Are you dealing with a reluctant writer? A child who will sit at the table for hours, pencil in hand, staring at a blank piece of paper rather than write a single paragraph? As difficult as it may seem, it is possible to teach these children to write.
Children who don’t like to write are easily intimidated by writing assignments. You may think you’re assigning a manageable and short assignment of only a paragraph. Your kid believes you’ve just assigned the next American novel.
Tears will emerge. Your child will wail, “I can’t do it!” You may want to tear out your hair in frustration. Don’t do that.
Simply start small. Not your idea of small, your child’s idea of small. We’re talking a miniscule writing assignment of a single word.
Why do I suggest taking your child down to a single word? We need to change your child’s habit of wailing over writing assignments. Instead your child needs to grab a pencil, write that word, and move on to other assignments.
The trick is to have your child writing every day. Each day, write or dictate a single word to your child and ask them to write it on a piece of paper. Build the new habit slowly.
Once your child is writing a single word eagerly, move up to two word sentences. Instead of writing Mat, write Mat sat. Over the next several weeks work up to longer sentences.
As you increase the length of the writing assignments, watch out for signs of resistance. The moment you see your child beginning to dawdle or groan, back off slightly. Give your child time to strengthen his hand and become accustomed to writing a sentence every day.
After a few months, your child should be used to writing a single sentence every day of the week. It’s time to move up to paragraphs!
Start with a short 5-8 sentence paragraph on a topic your child loves. Spend Monday talking about the choice of topics and ideas of what could be included in the paragraph. For instance you could write about the family dog. Take notes, create an outline, or use a graphic organizer to organize thoughts for the paragraph. At this point you can act as a scribe for your child if needed so that handwriting doesn't become the issue.
On Tuesday, talk to your child about topic sentences and have your child compose a single topic sentence at the top of the page. It should be easy since your child is used to writing a sentence every day.
Each day have your child write the next sentence in the paragraph. That’s it, no more. There shouldn’t be any resistance because your child has been writing a sentence a day for several months. Start by discussing what the next sentence should say instead of actually writing it.That way when it's time to pick up the pencil, the fear is gone.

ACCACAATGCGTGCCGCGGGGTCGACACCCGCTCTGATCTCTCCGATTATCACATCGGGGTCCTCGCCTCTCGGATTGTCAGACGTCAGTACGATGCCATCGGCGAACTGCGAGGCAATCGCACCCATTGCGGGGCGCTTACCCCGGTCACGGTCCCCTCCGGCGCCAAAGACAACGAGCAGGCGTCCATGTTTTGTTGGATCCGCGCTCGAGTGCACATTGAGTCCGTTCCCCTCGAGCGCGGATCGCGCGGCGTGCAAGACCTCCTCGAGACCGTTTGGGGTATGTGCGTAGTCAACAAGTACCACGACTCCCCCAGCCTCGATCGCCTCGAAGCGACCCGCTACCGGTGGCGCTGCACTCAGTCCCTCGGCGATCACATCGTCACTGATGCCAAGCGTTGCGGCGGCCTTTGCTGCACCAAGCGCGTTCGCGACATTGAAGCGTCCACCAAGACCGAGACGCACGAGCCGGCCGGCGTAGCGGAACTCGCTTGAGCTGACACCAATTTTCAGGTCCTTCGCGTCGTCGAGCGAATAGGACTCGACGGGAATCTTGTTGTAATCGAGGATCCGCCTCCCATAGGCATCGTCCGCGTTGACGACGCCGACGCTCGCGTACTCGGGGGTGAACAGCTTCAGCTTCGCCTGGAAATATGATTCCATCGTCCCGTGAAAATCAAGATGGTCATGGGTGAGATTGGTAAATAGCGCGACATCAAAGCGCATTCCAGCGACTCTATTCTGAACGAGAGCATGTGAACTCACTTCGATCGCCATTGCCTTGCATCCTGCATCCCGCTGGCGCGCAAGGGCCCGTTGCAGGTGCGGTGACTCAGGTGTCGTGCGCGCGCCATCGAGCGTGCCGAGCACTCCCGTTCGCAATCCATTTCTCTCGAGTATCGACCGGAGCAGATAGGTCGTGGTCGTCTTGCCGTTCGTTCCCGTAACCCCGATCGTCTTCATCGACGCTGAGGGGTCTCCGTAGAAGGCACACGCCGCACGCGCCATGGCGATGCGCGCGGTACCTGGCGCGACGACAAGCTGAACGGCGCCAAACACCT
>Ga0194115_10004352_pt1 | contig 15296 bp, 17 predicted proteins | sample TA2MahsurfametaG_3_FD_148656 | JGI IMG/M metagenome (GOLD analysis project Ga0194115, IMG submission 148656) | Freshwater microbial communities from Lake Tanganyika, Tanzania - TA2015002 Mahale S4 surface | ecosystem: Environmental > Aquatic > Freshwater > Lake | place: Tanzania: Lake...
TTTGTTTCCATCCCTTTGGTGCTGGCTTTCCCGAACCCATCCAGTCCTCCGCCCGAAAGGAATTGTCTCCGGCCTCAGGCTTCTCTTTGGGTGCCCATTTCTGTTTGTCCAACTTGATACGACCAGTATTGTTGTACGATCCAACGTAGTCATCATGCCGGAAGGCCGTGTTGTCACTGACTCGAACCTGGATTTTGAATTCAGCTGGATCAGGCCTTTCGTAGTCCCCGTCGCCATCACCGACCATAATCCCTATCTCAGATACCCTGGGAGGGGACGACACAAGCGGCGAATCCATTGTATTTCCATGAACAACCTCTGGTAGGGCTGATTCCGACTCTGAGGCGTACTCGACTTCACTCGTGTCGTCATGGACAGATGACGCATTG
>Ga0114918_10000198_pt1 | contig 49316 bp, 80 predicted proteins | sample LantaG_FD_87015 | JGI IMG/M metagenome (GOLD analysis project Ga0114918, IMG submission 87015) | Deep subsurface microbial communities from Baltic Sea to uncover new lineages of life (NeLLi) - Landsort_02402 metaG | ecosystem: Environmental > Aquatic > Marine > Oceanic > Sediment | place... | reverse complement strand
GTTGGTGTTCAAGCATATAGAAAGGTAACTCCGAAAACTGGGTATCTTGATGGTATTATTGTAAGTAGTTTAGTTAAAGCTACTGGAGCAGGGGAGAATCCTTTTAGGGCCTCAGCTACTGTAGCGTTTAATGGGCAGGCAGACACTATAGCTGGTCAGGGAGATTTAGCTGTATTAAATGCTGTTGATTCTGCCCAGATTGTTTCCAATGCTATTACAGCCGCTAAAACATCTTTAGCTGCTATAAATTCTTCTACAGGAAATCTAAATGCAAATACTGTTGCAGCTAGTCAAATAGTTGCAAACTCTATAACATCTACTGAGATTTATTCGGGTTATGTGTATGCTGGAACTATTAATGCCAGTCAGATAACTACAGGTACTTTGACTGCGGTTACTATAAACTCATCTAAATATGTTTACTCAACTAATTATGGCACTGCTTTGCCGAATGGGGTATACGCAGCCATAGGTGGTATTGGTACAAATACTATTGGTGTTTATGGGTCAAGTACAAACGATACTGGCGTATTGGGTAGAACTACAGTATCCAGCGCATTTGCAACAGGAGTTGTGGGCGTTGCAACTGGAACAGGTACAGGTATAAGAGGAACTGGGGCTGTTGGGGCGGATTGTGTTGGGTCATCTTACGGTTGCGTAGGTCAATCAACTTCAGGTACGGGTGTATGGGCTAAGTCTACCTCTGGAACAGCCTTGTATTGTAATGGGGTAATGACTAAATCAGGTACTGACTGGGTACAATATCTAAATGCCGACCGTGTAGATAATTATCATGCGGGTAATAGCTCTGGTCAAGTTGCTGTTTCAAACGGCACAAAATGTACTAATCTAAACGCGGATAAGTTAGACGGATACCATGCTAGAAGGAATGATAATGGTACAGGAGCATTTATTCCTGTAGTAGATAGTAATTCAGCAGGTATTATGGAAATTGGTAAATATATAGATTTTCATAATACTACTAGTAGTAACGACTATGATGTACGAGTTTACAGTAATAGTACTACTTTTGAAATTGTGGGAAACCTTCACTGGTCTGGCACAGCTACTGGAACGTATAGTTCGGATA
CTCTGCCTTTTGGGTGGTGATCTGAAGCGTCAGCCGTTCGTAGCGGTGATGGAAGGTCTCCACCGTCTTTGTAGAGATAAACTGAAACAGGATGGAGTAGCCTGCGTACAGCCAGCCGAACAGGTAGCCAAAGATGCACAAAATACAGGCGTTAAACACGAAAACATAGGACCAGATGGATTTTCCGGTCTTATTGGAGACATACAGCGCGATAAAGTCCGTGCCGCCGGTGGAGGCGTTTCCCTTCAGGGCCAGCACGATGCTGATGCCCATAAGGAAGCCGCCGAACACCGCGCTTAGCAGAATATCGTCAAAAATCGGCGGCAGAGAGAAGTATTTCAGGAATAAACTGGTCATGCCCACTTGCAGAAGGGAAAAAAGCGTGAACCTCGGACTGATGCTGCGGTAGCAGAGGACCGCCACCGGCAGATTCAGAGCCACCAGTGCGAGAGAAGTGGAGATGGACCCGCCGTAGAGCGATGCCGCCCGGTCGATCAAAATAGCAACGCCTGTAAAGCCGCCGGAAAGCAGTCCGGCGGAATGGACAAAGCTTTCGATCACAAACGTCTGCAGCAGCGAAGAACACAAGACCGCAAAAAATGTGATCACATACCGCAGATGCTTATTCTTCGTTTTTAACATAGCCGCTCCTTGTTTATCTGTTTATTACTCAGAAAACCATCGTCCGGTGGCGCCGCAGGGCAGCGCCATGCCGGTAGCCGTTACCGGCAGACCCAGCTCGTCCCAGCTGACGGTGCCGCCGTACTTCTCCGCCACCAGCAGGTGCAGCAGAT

If needed, continue writing the paragraph the following week, one sentence at a time. As you reach the end of the paragraph, spend a day chatting about concluding sentences. Once you settle on a good sounding sentence, have your child write the conclusion on the end of the paragraph.
Guess what, your child has now written a paragraph without fussing and complaining!
Keep writing at this pace for a few months before encouraging your child to write two sentences a day. The goal is to be able to complete a paragraph in a week rather than in two weeks.
Once your child is comfortable writing a paragraph in a week, you can introduce your child to writing short reports. These reports will take four to six week for your child to write.
Again start with a topic your child adores chatting about. Spend time chatting about three subtopics. Choose one subtopic and write the paragraph this week.
Over the next two weeks write two more paragraphs about the other two subtopics. This will give you the body of the report. Again your child should be used to writing a paragraph a week, so writing a single paragraph each week should not be an issue.
Now that you have the three paragraphs written for the body of the report, it’s time to write the introduction. Sit down and chat with your child about how reports need a longer introduction than a single sentence. Write the introductory paragraph this week together.
It’s time to write the concluding paragraph for your short report. Again spend a week talking and writing about concluding paragraphs together.
A short report on your child’s favorite topic is now written. You’ve taught your reluctant writer to write!
Use BookShark Language Arts
Take a look at BookShark's natural approach to Language Arts. It fits perfectly into this incremental approach to writing and uses many of these same techniques.
About the Author
Sara Dennis is a homeschooling mother of 6 children ages 4 through 18. After much research into homeschooling in 2000, she and her husband fell in love with classical education and used it as the foundation for their homeschool. Sara Dennis blogs at Classically Homeschooling.